A decade on, a Greenland rare-earths mine is close to final approval

The controversial Kvanefjeld mine has reached its final regulatory hurdle.

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The village of Narsaq in southern Greenland. Greenland Minerals is one approval away from being able to begin operating an open-pit mine on the plateau overlooking the village (Greenland Minerals)

A decision on whether to permit mining at one of the world’s largest deposits of rare-earth elements has moved to its final stage after Greenland Minerals, an Australia-based firm, on Monday filed its assessment of how a proposed open-pit mine at the Kvanefjeld site, in southern Greenland, would affect the surrounding environment.

Greenland Minerals, which has been conducting preparatory work at Kvanefjeld since 2007, must now wait for environmental authorities to complete their review of the assessment, as well as information they receive during a final public consulting period.

Greenland Minerals’ first environmental impact assessment, submitted in 2015, was rejected last year. Since then, the firm has worked closely with regulators to address the deficiencies, including an incomplete explanation of how pools of water used for depositing rubble left over after ore is extracted would affect the environment. In June, company executives met with mining ministry officials following a general election earlier this year that saw the re-election of a mining-friendly government in Nuuk.

While Kvanefjeld is considered primarily a rare-earths mine, getting the minerals (which are used in all manner of modern electronics) out of the ground requires extracting uranium. Greenland Minerals expects that selling the uranium will add to Kvanefjeld’s profitability, but its efforts to get permission to do has been the source of heated discussions in Nuuk and Copenhagen.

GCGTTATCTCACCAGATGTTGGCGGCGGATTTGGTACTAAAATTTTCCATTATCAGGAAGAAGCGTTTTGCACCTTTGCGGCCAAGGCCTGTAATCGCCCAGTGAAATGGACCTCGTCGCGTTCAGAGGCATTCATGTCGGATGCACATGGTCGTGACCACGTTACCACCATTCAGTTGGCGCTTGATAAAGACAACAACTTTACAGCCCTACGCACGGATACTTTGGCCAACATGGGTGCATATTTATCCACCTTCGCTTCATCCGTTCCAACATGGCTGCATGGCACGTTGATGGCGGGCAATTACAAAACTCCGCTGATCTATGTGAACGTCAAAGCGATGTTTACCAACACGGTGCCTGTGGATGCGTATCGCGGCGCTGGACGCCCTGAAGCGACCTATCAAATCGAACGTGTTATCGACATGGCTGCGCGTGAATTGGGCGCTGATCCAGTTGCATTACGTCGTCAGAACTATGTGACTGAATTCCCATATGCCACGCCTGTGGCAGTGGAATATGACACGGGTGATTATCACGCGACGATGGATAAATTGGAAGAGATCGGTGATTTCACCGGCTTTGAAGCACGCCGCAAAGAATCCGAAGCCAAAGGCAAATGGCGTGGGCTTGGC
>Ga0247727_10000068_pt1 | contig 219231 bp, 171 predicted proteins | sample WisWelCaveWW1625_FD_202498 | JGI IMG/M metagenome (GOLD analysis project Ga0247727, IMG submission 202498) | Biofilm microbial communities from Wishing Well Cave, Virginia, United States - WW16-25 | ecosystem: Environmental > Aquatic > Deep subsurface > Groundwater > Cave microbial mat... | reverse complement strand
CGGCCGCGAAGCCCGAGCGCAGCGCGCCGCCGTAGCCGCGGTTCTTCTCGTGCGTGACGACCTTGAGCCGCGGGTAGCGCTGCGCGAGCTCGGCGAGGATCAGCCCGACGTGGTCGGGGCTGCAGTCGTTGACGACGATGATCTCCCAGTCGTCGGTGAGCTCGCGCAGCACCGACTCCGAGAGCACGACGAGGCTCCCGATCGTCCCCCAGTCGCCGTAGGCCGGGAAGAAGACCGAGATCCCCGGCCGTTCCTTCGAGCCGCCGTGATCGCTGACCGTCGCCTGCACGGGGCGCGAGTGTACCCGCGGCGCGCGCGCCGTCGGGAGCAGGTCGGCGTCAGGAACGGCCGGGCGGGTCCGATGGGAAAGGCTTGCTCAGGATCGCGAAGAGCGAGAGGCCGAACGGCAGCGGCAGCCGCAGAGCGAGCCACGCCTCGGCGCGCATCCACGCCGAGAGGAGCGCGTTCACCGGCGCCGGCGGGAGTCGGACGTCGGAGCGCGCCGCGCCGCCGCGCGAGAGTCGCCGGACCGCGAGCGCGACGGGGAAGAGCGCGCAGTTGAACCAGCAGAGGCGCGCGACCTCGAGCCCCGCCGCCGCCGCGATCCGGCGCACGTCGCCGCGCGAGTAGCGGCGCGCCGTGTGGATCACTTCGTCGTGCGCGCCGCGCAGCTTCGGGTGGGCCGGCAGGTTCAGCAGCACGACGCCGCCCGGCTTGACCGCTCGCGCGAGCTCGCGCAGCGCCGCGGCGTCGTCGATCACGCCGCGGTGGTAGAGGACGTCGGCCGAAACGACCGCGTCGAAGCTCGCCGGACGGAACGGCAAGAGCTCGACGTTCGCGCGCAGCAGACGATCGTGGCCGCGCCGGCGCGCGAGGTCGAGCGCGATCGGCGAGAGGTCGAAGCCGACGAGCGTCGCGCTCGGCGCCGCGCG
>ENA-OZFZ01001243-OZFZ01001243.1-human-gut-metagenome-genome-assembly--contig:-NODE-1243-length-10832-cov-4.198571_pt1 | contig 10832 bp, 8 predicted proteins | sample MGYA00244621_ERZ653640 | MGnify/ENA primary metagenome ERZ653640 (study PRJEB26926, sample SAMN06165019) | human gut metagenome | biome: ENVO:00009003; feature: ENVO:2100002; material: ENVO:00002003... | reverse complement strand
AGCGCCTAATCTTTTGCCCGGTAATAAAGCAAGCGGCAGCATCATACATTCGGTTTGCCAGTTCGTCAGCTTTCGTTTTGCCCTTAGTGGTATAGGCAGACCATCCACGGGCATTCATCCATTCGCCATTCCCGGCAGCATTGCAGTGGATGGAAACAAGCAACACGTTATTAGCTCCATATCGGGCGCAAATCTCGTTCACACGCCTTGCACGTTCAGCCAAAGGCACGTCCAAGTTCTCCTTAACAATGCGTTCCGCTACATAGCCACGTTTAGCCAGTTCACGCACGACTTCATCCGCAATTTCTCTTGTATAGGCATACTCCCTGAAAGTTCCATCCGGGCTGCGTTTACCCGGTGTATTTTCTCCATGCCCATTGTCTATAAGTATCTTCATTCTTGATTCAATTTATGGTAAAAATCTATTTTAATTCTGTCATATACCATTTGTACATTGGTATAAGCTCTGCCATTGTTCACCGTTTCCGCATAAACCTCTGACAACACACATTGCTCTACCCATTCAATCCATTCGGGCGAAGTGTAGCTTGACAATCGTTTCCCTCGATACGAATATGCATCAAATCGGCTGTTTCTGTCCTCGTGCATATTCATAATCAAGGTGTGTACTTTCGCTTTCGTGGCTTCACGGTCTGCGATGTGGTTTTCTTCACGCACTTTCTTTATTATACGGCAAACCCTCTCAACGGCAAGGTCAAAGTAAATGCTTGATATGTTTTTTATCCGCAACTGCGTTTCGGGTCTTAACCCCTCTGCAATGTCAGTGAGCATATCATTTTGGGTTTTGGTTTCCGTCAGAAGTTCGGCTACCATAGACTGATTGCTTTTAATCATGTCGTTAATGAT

[As Greenland nears uranium decision, opponents fear public won’t be heard]

Before uranium mining could be allowed, a Greenlandic law banning extraction of radioactive minerals had to be repealed. The 2013 law-change passed by just a single vote, however, and remains a matter of dispute.

Much of the criticism of the Kvanefjeld mine has centered on concerns that the dust kicked up by activity there would be harmful to residents of the nearby town of Narsaq and southern Greenland’s reputation as an emerging agricultural region.

Although Greenland was granted control of its underground resources in 2009,
Danish lawmakers suggested in 2015 that it should control export of ore from Kvanefjeld, due to concern that the rare earths and uranium could be considered strategic materials.

[Greenland needs money. Is a uranium mine the answer?]

Nuuk and Copenhagen eventually reached an agreement that would place Kvanefjeld’s uranium exports under Danish oversight. And, according to Greenland Minerals, International Atomic Energy Agency inspectors were on hand at Kvanefjeld on August 28 together with Danish and Greenlandic officials to conduct a final review of the site in to ensure that it was in compliance with international laws to prevent the spread of nuclear weapons.

After Greenland Minerals earlier this year announced that it was nearing the end of its review, opponents last month opened a new front in their efforts to prevent the mine from opening by warning that an adjacent historic site risked losing its UN designation if the mine was permitted.

Greenland Minerals representatives said, however, that their assessment indicated that dust from the Kvanefjeld operation would not cause radiation in the area in question to rise above unacceptable levels.